Earthquake Intensity And Magnitutde
EARTHQUAKE INTENSITY
 The intensity of an earthquake can
be expressed in terms of the destruction it
causes. Eye witness accounts of earthquake damage
at the surface are matched to the Mercalli
Intensity Scale which consists of an arbitrary 12
step scale originally designed by Giuseppe
Mercalli. The scale relies on subjective
information from people who witnessed the
earthquake. From their information it is possible
to determine the epicenter and the relative
earthquake strength.

 The intensity of an earthquake at
any particular place depends not only on the
magnitude of the earthquake, but also on the
distance from the epicenter, depth of the focus,
and on the surface and subsurface geological
conditions.

 The intensity decreases outwards
from the focus, forming concentric zones of
declining intensity radiating out from the
epicenter.

 EARTHQUAKE MAGNITUDE

 The strength of an earthquake can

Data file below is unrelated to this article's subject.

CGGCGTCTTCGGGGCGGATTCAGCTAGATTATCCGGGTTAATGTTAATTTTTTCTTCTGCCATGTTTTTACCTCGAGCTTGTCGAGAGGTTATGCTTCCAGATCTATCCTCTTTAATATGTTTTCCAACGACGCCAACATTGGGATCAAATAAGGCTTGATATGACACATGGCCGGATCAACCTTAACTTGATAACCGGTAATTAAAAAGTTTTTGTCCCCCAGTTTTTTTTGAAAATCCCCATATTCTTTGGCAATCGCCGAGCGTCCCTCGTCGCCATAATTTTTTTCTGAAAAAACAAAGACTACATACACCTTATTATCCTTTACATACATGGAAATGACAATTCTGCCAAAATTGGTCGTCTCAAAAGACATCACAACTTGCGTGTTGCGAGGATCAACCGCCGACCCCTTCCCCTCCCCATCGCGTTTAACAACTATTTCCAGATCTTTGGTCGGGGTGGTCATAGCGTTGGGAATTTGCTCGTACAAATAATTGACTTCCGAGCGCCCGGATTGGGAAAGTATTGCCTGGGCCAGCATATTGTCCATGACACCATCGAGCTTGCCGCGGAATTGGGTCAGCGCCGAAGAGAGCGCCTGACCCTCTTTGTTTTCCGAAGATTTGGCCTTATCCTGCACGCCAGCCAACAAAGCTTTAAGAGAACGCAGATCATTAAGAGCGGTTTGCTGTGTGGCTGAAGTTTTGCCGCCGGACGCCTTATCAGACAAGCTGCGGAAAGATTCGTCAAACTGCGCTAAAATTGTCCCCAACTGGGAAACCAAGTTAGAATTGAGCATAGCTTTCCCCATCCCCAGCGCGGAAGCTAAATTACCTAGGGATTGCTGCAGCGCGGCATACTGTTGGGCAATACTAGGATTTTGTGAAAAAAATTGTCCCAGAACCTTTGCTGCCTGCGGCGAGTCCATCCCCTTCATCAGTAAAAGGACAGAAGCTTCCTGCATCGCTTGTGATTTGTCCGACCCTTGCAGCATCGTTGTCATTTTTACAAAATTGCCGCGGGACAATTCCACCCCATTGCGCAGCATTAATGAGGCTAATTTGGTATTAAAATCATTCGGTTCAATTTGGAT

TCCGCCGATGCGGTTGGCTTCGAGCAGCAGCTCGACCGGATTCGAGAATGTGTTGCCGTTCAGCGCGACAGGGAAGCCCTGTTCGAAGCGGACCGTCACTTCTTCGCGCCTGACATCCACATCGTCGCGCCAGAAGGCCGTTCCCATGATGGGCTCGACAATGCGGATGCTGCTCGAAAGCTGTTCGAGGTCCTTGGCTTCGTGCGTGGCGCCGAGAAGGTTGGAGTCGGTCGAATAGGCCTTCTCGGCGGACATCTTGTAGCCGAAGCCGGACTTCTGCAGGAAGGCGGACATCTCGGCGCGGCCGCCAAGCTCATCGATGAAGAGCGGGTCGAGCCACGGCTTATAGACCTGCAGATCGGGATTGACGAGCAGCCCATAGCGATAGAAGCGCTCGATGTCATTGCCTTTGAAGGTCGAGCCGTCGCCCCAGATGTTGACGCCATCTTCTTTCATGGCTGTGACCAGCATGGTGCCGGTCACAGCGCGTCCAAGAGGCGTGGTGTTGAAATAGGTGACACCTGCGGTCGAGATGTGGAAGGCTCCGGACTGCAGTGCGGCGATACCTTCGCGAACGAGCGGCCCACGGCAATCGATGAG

also be measured and expressed in terms of the
magnitude of energy released by the earthquake.

 Seismologist Charles Richter
devised his system based on the amplitude of the
seismic waves recorded by seismographs. When the
data from several seismometers are compared a
measure of magnitude can be realized within
minutes of the earthquake activity.

 The Richter scale is logarithmic.
An increase in magnitude of one unit corresponds
to a tenfold increase in the size of an
earthquake. Thus an earthquake of magnitude 6 is
ten times larger than one of magnitude 5, and a
hundred times larger than one of magnitude 4.